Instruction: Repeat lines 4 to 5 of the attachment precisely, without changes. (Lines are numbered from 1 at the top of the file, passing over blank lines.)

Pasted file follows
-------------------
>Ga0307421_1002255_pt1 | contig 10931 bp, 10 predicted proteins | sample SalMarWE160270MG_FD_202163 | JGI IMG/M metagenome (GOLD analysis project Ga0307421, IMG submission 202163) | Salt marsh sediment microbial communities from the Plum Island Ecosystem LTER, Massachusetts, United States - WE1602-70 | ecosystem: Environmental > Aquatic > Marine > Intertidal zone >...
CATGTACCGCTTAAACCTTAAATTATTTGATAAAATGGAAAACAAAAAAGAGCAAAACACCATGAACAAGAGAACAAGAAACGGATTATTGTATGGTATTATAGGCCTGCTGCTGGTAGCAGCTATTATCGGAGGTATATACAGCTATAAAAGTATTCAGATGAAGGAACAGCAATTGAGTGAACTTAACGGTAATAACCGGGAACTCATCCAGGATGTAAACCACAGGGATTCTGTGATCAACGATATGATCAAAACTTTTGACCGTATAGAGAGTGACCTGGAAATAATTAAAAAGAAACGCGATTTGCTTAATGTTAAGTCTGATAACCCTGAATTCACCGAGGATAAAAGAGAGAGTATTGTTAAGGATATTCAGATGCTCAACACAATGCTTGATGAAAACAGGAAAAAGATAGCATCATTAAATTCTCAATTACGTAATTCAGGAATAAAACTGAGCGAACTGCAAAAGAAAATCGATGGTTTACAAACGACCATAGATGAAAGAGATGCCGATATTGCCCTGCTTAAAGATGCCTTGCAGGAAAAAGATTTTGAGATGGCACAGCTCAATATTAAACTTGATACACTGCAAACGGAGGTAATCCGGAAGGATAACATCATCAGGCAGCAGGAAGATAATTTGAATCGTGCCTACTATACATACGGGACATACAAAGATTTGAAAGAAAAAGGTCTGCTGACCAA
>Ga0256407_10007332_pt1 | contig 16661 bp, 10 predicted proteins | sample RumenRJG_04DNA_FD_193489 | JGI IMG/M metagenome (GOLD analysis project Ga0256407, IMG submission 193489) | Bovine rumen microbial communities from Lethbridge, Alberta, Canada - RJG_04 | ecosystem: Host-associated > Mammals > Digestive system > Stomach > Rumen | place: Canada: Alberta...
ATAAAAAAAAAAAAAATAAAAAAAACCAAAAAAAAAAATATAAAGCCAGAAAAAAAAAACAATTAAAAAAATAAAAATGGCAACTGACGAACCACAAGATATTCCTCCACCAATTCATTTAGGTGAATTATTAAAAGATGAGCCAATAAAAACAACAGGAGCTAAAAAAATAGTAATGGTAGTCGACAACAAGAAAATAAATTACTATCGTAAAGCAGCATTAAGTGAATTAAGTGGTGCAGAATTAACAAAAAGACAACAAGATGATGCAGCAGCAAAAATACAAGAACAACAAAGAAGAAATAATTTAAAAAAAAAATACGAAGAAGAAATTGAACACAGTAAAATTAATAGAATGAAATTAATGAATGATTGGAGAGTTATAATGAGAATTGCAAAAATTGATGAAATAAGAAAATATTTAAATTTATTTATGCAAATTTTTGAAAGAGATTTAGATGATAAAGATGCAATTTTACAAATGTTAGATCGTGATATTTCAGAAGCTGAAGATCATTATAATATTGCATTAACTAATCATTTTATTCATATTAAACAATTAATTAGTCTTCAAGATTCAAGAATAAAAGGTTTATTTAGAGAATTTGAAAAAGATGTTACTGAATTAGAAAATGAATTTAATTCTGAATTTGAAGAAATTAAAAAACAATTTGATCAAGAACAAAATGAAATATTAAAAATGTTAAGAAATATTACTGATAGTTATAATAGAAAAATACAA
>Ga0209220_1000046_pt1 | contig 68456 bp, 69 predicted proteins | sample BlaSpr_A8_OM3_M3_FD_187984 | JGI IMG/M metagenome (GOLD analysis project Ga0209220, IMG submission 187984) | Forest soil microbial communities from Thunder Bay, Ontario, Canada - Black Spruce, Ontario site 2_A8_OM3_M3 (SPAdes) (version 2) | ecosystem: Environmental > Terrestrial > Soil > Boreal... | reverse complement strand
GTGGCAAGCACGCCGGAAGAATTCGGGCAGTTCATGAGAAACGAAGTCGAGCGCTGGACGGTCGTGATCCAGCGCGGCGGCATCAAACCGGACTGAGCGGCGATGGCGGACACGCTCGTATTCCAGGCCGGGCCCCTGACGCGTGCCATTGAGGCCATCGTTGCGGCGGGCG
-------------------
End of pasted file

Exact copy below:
ATAAAAAAAAAAAAAATAAAAAAAACCAAAAAAAAAAATATAAAGCCAGAAAAAAAAAACAATTAAAAAAATAAAAATGGCAACTGACGAACCACAAGATATTCCTCCACCAATTCATTTAGGTGAATTATTAAAAGATGAGCCAATAAAAACAACAGGAGCTAAAAAAATAGTAATGGTAGTCGACAACAAGAAAATAAATTACTATCGTAAAGCAGCATTAAGTGAATTAAGTGGTGCAGAATTAACAAAAAGACAACAAGATGATGCAGCAGCAAAAATACAAGAACAACAAAGAAGAAATAATTTAAAAAAAAAATACGAAGAAGAAATTGAACACAGTAAAATTAATAGAATGAAATTAATGAATGATTGGAGAGTTATAATGAGAATTGCAAAAATTGATGAAATAAGAAAATATTTAAATTTATTTATGCAAATTTTTGAAAGAGATTTAGATGATAAAGATGCAATTTTACAAATGTTAGATCGTGATATTTCAGAAGCTGAAGATCATTATAATATTGCATTAACTAATCATTTTATTCATATTAAACAATTAATTAGTCTTCAAGATTCAAGAATAAAAGGTTTATTTAGAGAATTTGAAAAAGATGTTACTGAATTAGAAAATGAATTTAATTCTGAATTTGAAGAAATTAAAAAACAATTTGATCAAGAACAAAATGAAATATTAAAAATGTTAAGAAATATTACTGATAGTTATAATAGAAAAATACAA
>Ga0209220_1000046_pt1 | contig 68456 bp, 69 predicted proteins | sample BlaSpr_A8_OM3_M3_FD_187984 | JGI IMG/M metagenome (GOLD analysis project Ga0209220, IMG submission 187984) | Forest soil microbial communities from Thunder Bay, Ontario, Canada - Black Spruce, Ontario site 2_A8_OM3_M3 (SPAdes) (version 2) | ecosystem: Environmental > Terrestrial > Soil > Boreal... | reverse complement strand